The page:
In our last blog post on web authentication, we looked at the SAML protocol. While SAML provides the capability to manage user identity between applications, it has largely been replaced by the more flexible and lightweight OAuth 2.0 protocol, which is the focus of this and the following blog posts.
What we have to say, what you want us to hear.
That’s how our blog works. It’s interactive. Let’s learn together.
Ultimately, there comes a point in almost every application’s life where it needs to either protect resources, or access protected resources. This used to be solved by simple client-server authentication, where a resource owner (an end user who owns specific data hosted on a server) would exchange credentials with a server to gain access to protected resources.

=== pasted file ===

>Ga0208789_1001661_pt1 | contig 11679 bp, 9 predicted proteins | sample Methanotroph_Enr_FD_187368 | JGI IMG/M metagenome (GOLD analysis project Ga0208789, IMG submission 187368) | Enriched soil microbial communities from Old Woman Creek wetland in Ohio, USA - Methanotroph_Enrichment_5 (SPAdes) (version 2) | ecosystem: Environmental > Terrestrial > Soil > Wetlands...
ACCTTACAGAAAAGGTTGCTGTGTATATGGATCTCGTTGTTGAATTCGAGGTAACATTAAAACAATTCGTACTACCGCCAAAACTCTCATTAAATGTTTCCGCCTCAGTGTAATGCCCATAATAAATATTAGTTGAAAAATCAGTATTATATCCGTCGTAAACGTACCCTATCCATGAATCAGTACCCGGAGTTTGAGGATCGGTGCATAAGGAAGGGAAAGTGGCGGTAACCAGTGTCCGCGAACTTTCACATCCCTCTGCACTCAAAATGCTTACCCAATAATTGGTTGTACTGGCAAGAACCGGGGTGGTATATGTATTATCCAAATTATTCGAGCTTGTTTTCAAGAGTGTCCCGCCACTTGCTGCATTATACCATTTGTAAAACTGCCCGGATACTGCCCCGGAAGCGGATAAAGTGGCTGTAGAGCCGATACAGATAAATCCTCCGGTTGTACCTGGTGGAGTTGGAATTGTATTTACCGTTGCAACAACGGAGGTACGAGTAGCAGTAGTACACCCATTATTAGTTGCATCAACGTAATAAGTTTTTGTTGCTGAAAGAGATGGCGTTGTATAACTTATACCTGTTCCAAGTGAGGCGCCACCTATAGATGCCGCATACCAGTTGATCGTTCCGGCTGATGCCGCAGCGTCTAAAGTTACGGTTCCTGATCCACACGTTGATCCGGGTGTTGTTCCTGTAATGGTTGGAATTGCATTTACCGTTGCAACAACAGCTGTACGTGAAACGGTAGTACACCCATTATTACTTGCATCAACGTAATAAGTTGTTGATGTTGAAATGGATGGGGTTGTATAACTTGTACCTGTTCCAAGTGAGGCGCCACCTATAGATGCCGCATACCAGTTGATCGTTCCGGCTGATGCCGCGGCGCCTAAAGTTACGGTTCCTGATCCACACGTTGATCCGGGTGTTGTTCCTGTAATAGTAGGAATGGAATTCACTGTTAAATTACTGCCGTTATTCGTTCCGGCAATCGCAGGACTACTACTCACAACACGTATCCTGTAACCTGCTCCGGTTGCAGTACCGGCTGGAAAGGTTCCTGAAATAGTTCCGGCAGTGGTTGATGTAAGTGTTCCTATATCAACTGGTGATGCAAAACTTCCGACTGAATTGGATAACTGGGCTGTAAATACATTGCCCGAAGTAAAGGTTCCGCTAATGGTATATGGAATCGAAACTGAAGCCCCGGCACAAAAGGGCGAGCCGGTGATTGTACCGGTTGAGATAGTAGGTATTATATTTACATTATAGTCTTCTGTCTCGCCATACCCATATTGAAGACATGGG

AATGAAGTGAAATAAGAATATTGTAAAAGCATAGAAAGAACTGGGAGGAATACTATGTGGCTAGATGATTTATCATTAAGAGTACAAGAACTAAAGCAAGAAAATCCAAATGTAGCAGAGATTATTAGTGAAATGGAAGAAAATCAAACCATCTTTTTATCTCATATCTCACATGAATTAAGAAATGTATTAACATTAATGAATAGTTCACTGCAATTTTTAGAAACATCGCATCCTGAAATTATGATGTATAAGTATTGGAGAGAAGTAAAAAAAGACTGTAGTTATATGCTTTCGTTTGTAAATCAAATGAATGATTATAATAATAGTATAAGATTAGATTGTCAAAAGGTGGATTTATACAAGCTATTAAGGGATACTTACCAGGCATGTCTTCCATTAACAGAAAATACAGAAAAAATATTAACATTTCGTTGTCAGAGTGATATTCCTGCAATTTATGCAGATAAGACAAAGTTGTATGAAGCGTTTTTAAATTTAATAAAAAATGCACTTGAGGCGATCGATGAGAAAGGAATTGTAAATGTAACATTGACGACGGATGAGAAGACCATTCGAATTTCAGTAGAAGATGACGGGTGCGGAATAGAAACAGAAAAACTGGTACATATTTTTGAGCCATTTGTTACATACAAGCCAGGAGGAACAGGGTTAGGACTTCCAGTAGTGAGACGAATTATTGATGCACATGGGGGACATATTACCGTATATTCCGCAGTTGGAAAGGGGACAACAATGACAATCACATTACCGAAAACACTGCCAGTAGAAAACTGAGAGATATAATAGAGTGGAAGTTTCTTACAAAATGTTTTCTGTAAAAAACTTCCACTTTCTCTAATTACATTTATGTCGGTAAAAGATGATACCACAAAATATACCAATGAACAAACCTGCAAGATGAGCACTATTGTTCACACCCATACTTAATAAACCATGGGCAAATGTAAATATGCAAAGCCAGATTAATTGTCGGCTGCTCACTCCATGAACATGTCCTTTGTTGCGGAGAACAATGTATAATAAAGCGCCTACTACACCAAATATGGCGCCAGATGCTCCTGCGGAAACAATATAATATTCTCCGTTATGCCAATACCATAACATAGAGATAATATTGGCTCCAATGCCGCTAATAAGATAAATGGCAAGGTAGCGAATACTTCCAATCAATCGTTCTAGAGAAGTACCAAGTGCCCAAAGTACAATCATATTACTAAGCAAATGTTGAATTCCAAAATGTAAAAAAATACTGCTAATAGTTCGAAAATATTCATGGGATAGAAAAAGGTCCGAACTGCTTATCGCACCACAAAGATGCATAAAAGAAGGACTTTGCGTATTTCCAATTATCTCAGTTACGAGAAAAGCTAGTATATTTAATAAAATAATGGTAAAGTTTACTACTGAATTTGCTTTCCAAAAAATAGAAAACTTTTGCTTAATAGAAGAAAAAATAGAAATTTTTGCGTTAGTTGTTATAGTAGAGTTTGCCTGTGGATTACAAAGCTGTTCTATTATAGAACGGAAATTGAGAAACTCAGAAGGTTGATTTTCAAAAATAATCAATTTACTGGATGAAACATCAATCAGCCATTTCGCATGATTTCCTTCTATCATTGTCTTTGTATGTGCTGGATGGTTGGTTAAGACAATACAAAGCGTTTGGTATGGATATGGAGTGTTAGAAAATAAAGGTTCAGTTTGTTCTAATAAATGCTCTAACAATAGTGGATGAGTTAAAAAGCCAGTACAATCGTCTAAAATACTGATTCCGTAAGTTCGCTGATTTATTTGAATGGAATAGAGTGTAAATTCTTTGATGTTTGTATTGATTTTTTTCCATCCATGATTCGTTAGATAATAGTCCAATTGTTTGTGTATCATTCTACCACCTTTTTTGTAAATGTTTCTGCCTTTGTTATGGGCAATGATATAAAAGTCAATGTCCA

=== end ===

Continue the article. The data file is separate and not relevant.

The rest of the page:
Around this time last year, I was developing a website for my wedding. The primary function of this website was to have guests RSVP on the site, so we could save a little money on postage and letterhead. I performed a thorough set of testing scenarios on Chrome, Firefox, and Edge, even employing the browsers’ mobile simulators. Everything seemed to work fine, so we sent out the invites and waited for RSVPs.
About a week afterwards, I got a text from my aunt; she couldn’t submit her RSVP! Why didn’t I catch this flaw in my testing?